Page 545

Claiming on motion for summary judgment that the debts alleged in the bank's complaints were inextricably intertwined with the debts that underlay the six foreclosure sales, the defendants asserted that the suits against them all " share[d] a common thread: [Ruddell] is a direct obligor or guarantor." Further, the defendants relied upon circumstances set forth in Ruddell's affidavit. Therein, Ruddell stated that he had been " involved in the real estate business in Cobb County as an investor and as a consultant" for more than 48 years; that one of his " business models" was to " buy properties that had substantial future value based on the Cobb County (and bordering counties') land plan and other factors such as low cost/high income producing potential" ; and that the debts alleged in the eight complaints had been incurred as part of executing that business model. Given those circumstances, the defendants argued to the trial court that the debts underlying the eight complaints and the debts underlying the six foreclosure sales were (i) " incurred for the same purpose: purchasing or refinancing properties that had substantial future value based on the Cobb County land plan and other factors" ; (ii) " secured by the same property," by virtue of a dragnet clause set forth in each of the security deeds that underlay the foreclosure sales; [42] and (iii) " held by the same creditor (i.e., [the bank]) and are owed by the same debtor (E. R. Ruddell, Jr.)."

In granting summary judgment to the defendants, the trial court expressly ruled that the debts underlying the bank's claims were inextricably intertwined with the debts that underlay the foreclosure sales. The controlling question in each of these cases on appeal, [330 Ga.App. 89] hence, is whether that ruling was demonstrated by the record. We consider each case in turn.

Case No. A14A1335

1. In the complaint underlying Case No. A14A1335, the bank sued Ruddell as borrower of funds on twenty-two promissory notes and two credit agreements.

(a) Two of the twenty-two promissory notes explicitly identified as their collateral a real property which was sold at one of the six foreclosure sales.[43] Each of these two notes stated in its " Prior Note" paragraph: " This is a Renewal of the Note dated 09-13-2005 in the amount of $160,000.00." Moreover, the bank acknowledged in an amended complaint that it had foreclosed on that exact real property and " did not confirm the foreclosure sale." [44] Hence, we find no error in the trial court's determination that the claims relating to those two (renewal) promissory notes impermissibly sought deficiency judgments.[45]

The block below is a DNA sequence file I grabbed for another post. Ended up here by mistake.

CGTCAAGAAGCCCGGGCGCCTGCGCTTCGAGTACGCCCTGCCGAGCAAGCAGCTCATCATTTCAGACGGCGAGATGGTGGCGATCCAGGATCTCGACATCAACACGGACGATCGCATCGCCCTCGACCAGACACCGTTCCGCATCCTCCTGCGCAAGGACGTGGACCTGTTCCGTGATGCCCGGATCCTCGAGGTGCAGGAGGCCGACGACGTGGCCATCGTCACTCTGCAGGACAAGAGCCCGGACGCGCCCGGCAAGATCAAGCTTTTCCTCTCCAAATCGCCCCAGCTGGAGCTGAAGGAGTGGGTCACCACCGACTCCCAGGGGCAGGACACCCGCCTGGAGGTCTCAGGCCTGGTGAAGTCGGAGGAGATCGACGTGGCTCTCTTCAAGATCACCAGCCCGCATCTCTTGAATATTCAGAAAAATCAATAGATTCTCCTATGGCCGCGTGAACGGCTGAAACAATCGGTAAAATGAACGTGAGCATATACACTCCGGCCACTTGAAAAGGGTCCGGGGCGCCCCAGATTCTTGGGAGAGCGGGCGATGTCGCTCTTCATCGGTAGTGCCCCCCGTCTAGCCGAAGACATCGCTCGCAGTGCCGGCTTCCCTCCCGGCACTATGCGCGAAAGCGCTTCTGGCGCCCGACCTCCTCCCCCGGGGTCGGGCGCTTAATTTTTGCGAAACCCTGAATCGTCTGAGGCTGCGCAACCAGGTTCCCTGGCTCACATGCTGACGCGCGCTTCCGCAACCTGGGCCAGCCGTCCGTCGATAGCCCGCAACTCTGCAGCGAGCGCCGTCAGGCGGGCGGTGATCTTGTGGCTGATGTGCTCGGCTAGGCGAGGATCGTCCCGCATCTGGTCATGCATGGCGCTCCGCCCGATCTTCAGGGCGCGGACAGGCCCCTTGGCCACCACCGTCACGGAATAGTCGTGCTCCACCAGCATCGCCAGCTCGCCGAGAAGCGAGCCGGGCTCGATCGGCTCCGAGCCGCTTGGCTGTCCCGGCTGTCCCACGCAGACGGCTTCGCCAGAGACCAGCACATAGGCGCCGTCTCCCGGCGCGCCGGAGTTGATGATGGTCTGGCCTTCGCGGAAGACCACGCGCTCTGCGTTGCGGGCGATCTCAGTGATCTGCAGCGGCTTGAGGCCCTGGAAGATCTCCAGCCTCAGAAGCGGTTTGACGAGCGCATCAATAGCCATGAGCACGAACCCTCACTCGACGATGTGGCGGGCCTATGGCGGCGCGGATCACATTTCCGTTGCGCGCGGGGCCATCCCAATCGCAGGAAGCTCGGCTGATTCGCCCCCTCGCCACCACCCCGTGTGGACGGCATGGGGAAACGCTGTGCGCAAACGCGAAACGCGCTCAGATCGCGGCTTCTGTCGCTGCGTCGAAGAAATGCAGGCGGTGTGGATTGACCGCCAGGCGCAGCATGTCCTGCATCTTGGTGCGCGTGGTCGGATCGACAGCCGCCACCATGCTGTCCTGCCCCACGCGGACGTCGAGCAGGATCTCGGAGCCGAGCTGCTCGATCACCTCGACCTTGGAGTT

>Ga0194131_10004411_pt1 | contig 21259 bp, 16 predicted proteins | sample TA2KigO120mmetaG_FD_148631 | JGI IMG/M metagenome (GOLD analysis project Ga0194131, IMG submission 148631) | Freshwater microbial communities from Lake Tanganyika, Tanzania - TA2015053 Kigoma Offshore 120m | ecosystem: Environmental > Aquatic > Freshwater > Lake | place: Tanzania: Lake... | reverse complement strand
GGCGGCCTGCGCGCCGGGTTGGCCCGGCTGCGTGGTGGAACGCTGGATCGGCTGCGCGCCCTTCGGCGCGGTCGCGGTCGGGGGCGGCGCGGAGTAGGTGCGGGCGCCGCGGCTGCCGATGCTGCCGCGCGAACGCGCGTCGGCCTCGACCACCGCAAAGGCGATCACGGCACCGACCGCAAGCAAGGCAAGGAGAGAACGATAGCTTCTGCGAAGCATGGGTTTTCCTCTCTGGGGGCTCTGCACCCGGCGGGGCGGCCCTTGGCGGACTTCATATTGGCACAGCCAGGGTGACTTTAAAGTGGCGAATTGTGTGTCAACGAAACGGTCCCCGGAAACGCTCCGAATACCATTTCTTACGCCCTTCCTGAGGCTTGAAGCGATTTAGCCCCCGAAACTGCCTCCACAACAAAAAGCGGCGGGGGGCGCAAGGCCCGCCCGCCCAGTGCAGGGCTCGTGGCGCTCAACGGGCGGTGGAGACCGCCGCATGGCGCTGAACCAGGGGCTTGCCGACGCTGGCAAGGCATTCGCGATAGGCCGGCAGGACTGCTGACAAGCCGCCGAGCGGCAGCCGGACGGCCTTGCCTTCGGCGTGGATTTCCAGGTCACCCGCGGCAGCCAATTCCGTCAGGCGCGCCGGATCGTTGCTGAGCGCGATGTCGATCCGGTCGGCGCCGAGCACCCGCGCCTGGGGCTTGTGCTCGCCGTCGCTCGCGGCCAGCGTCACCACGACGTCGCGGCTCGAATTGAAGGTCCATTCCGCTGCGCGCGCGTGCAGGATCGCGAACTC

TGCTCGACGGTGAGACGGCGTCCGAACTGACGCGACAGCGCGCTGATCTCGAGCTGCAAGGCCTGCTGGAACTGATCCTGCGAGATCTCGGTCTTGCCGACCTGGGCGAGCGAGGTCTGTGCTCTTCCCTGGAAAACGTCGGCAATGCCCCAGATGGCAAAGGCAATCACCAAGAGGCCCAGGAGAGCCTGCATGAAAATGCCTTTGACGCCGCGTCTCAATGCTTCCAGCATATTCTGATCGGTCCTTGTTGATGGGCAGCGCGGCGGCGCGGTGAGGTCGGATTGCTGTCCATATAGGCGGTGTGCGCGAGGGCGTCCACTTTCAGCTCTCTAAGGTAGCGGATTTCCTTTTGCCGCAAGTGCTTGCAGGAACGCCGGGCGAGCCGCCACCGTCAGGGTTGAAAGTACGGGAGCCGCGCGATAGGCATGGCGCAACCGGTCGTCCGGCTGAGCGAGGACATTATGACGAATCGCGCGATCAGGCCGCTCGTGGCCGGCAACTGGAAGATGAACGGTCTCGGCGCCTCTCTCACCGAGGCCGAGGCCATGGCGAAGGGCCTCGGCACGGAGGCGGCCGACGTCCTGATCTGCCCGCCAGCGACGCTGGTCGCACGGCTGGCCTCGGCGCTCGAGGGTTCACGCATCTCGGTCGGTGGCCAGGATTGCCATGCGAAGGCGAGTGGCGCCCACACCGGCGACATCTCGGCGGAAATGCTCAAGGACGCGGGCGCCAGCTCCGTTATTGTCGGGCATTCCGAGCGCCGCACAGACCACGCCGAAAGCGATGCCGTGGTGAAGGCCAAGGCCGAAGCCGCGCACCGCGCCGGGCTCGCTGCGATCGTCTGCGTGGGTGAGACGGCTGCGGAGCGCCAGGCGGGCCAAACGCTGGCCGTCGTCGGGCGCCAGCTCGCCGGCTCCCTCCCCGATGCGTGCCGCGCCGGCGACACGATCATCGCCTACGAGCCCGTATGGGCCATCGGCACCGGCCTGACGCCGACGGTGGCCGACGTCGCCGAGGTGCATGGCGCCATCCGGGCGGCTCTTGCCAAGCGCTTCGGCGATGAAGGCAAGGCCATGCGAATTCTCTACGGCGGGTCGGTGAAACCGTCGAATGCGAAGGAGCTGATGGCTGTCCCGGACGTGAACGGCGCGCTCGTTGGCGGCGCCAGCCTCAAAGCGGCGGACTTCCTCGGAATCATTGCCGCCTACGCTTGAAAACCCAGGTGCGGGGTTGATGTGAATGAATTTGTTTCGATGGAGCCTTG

(b) But with respect to the remaining 20 promissory notes, the record does not establish that any debt incurred thereby was inextricably intertwined with any debt underlying a foreclosure sale.

(i) Nineteen of those promissory notes were explicitly secured by real properties distinct from all six properties foreclosed upon. Furthermore, the dates of these nineteen notes spanned February 22, 2008 through June 1, 2009.

Ruddell has cited no authority that the circumstances relied upon on motion for summary judgment demonstrated that the debts were, as a matter of law, " incurred for the same purpose" and " secured by the same

Page 546

property." And we find none.[46] Generally, even if the [330 Ga.App. 90] obligations are somehow related, where the notes involved are secured by separate deeds to different properties or are not secured at all, suit on one note after foreclosure without confirmation on another note is not prohibited.[47] Here, the bank seeks to recover on separate and distinct notes and for which conveyances of other properties were made as security. Given those circumstances, " the fact that the [bank] did not seek to have the sale[s] of the realty confirmed is irrelevant to [the defendant's] liability." [48] Because the record did not demonstrate that the promissory notes underlying the bank's claims were inextricably intertwined with any debt that underlay one of the six foreclosure sales, the trial court was not authorized to conclude that the bank's claims relating to those promissory notes were barred as impermissible attempts to obtain deficiency judgments.[49]

(ii) For the remaining promissory note, the parties to this appeal have provided no record citation, and we have found no such note. [330 Ga.App. 91] Apparently, the bank adduced instead a document captioned " Note and

Page 547

Loan Modification Agreement." [50] The document recited that Ruddell and Georgian Bank were extending the maturity date of a specified note; [51] the document recited further that " [t]he Deed to Secure Debt securing the Note (the 'Mortgage'), as modified by this Agreement, shall be modified to reflect the New Maturity date." The " Note and Loan Modification Agreement" did not set forth the real property that served as the security, and the security deed expressly referenced by the " Note and Loan Modification Agreement" is not in the record.

The evidence fell short of establishing that the debt underlying the (modified) promissory note was " incurred for the same purpose" and " secured by the same property" as any debt that underlay one of the six foreclosure sales; [52] Ruddell has cited no authority that the circumstances relied upon on motion for summary judgment nevertheless provided for a determination that the debt represented by the (modified) promissory note was inextricably intertwined with any debt that underlay one of the six foreclosure sales; and we find none. Given the foregoing, the record did not authorize the trial court's conclusion that the bank's claims relating to that promissory note (as modified) were barred as impermissible attempts to obtain a deficiency judgment.[53]